It’s not mutually exclusive. You can sell while you work for a difficult boss. Difficult bosses come in all types, whether verbally abusive, incompetent or worse. One of your options is to get another job. You might believe that as the victim it’s not right to be punished in that way. Here’s how to work for a difficult boss and still continue to sell.
1. Make sure you work the way your manager wants you to work.
Some bosses are micromanagers who want to know everything. Some are control freaks who want certain pieces of information just the way they want them whether they waste your selling time or not.
Schedule a meeting, if you haven’t already, to learn your manager’s expectations for how he wants you to work for him. You may want to work differently than he wants. You can make the case for why you want to do things your way.
You’ve got to do things the way your manager wants them if you lose the argument. Your goal when working for a difficult boss is to take away all the issues that might threaten your manager and cause him to become difficult.
2. Meet deadlines.
This is a subset of the first rule. Any manager, whether competent or not, hates surprises and problems. Is your manager difficult because you’re missing deadlines? You deserve some push back if you aren’t meeting deadlines or your work is substandard.
You have another issue if the problem is that your manager is giving you more of the work than he’s giving to others. The conversation to have is one where you demonstrate the workload you have is excessive. Ask which project your manager wants to remove when he gives you more work. You must make the case that you have more work than others.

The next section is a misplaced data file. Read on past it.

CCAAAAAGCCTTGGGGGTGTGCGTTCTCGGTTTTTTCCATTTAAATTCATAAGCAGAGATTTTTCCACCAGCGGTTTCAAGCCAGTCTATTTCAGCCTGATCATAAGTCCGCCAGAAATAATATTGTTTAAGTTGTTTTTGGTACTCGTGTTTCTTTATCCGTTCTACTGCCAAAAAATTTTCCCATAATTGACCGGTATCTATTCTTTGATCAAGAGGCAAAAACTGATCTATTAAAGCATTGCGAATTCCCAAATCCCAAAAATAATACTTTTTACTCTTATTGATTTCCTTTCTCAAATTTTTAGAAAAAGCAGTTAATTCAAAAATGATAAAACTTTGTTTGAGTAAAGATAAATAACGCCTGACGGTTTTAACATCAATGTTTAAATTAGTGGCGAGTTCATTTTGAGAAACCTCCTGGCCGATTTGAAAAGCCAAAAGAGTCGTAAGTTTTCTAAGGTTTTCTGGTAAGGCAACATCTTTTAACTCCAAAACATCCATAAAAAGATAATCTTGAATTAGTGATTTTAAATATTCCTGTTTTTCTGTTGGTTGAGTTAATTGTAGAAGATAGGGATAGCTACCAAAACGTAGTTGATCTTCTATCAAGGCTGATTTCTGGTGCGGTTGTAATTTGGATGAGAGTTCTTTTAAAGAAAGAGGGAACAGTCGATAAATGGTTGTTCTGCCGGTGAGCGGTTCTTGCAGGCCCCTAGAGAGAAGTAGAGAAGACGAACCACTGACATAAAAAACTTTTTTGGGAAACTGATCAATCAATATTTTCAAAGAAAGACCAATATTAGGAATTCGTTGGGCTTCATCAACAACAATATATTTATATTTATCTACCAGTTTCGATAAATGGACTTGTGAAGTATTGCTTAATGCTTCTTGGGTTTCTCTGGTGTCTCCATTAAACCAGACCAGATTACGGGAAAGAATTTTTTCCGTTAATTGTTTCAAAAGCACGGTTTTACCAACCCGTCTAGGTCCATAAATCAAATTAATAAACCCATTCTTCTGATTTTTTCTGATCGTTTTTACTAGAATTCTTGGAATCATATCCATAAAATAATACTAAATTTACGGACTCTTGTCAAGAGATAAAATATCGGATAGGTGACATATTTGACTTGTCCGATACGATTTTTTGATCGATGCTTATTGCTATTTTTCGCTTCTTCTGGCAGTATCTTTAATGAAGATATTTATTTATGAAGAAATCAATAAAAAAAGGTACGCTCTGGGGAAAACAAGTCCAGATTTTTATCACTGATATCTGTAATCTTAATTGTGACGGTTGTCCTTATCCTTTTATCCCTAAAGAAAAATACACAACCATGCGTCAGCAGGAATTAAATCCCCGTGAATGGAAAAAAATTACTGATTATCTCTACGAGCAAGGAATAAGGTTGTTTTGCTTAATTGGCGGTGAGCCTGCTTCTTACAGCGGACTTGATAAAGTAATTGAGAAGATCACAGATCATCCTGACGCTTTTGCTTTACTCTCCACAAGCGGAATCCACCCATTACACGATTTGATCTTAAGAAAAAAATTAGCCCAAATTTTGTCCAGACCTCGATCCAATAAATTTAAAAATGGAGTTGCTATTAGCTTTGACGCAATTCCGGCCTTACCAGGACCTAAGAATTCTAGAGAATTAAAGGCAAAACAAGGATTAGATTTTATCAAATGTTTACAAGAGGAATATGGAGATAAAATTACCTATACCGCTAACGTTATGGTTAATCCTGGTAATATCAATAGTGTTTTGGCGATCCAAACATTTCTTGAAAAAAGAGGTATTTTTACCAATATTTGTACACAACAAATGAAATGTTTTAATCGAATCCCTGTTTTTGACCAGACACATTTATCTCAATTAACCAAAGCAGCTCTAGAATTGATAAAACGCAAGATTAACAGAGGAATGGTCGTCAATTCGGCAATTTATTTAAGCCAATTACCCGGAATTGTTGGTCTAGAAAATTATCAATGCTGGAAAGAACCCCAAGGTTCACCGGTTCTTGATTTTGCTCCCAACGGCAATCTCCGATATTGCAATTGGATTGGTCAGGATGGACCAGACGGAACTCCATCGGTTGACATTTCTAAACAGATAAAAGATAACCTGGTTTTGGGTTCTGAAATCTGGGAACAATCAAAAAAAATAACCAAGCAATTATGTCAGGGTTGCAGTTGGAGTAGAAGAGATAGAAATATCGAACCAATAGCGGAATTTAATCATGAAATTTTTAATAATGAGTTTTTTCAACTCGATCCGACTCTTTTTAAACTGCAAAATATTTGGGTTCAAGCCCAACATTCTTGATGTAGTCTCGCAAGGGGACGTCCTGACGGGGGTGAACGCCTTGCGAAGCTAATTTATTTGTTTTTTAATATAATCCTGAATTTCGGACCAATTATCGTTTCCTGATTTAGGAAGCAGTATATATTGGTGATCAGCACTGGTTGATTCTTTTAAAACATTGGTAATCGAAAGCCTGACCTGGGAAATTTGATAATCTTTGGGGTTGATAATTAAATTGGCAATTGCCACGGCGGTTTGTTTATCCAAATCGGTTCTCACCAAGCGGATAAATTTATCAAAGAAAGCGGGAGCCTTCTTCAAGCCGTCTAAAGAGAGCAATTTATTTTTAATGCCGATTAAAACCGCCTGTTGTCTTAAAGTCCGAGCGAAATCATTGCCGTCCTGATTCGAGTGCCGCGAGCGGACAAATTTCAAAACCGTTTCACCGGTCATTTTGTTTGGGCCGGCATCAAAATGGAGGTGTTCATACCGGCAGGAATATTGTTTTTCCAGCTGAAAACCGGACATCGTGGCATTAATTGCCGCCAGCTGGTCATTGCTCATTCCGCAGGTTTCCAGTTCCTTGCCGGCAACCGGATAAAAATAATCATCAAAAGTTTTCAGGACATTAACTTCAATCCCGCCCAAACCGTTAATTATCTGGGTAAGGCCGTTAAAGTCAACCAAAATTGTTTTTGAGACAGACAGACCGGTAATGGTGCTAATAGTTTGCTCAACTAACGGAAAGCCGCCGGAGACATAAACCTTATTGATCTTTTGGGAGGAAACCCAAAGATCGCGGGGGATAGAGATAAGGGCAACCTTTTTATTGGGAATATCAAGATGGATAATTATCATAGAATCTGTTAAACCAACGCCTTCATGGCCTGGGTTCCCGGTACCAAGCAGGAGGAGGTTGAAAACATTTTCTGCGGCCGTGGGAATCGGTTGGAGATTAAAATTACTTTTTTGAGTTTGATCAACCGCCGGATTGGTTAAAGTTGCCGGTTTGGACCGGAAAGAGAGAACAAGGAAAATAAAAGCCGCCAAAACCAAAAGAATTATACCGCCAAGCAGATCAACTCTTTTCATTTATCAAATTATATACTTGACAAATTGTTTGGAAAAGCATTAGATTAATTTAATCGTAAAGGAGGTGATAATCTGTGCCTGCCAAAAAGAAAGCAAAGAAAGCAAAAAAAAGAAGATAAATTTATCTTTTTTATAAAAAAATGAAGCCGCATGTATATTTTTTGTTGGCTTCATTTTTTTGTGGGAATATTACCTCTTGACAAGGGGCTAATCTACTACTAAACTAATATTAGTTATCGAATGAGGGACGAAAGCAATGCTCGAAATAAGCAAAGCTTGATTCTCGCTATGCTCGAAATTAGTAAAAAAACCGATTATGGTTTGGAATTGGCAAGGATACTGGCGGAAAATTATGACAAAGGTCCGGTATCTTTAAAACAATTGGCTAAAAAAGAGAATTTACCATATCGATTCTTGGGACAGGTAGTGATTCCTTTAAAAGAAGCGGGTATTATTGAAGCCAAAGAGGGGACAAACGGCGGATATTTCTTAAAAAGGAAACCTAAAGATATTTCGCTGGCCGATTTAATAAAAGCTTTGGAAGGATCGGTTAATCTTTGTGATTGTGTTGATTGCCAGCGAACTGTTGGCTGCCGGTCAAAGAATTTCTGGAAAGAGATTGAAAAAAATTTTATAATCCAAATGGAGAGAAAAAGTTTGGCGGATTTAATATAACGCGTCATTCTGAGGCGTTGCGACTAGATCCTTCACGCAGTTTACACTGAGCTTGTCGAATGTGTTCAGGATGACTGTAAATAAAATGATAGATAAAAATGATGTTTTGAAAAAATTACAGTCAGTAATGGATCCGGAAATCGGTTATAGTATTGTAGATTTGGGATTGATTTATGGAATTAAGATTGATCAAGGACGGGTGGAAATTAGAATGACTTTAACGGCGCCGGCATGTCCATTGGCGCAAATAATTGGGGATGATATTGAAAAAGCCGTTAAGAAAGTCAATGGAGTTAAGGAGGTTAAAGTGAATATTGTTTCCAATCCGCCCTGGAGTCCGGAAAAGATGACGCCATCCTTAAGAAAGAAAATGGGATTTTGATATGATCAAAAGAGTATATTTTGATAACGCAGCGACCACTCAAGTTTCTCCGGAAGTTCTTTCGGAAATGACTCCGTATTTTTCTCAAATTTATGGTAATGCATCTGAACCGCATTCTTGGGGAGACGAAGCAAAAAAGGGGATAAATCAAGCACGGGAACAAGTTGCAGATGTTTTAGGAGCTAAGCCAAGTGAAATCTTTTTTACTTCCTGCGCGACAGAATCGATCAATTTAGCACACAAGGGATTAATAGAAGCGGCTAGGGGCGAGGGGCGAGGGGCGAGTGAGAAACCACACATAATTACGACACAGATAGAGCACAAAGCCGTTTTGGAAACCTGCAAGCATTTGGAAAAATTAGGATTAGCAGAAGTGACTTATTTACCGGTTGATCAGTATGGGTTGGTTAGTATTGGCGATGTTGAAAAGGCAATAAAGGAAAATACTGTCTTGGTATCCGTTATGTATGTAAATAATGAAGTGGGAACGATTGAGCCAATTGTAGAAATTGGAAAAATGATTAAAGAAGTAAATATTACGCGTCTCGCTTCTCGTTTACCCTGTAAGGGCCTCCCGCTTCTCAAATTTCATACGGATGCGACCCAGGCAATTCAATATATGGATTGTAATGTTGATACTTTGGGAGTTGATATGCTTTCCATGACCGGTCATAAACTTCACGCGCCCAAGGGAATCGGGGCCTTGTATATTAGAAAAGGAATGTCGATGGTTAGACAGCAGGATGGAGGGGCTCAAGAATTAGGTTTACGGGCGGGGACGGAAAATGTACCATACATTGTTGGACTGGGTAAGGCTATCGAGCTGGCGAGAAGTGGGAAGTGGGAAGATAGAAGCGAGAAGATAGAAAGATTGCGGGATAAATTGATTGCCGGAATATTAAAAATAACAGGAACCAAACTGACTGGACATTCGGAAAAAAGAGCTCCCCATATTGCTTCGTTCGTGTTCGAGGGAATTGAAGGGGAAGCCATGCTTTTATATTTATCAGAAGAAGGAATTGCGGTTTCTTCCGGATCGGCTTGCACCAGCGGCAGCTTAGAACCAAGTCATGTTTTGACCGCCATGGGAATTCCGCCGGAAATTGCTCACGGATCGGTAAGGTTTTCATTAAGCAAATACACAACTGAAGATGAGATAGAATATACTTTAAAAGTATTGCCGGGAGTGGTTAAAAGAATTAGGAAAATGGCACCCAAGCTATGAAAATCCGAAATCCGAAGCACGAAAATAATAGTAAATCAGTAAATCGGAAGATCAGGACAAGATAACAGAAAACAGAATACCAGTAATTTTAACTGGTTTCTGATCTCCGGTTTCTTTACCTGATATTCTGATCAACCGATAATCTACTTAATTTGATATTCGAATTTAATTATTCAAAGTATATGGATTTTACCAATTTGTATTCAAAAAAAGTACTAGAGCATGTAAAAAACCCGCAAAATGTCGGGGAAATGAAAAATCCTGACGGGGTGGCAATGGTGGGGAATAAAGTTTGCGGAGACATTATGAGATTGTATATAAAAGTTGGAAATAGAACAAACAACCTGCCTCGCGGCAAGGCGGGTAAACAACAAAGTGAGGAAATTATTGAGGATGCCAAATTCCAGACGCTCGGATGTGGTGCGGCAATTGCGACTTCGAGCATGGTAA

3. Make your numbers.
Someone who isn’t on track to make his numbers is going to get more flack especially from an insecure manager. You do not want to be the target of your boss’s ire. Your manager can give you input if he can sell. Maybe he has some other ideas that will help you get more business. You have to get back on track and make your sales so at least the stress he would have generated is reduced.
4. Don’t take the bait.
I worked for a difficult manager who was incompetent. We worked in different cities and our telephone calls were a challenge. Every conversation we had led to an argument. As I look back now, I expected every conversation to be an argument. Why? Because most of the things he said were either wrong or wasted my time.
One such time-waster was his giving instructions in no fewer than 25 steps how to do the work he was asking me to do. I do not need to be told how to accomplish an objective! What did I do wrong? I took the bait.
You probably realize that some managers simply annoy you. Instead of going into each meeting with the idea that there is going to be a problem, the next time, assume innocence. When your manager says something that annoys you or worse, don’t take the bait. A neutral response like, “That’s interesting” can be an answer that doesn’t turn up the heat.
I distinctly remember the first time my incompetent manager told me an idea and I replied, “That’s a great idea.” I would have never said anything positive before I decided that a war of words was unproductive for me. I think he nearly fell out of his chair in astonishment. Thankfully our conversations got better after that one. While I never grew to respect him, we did have productive conversations that didn’t end up in arguments.
5. Avoid being a target. Stop whining and offer a solution.
Before you complain about a problem, be sure you have a proposed solution. There’s nothing worse than someone who complains endlessly and then doesn’t offer a solution. Managers tend not to like whiners and they can often show their displeasure of them.
It’s not easy working for a difficult manager. Your choice of strategies is key. Keep these rules in mind when you execute your strategies.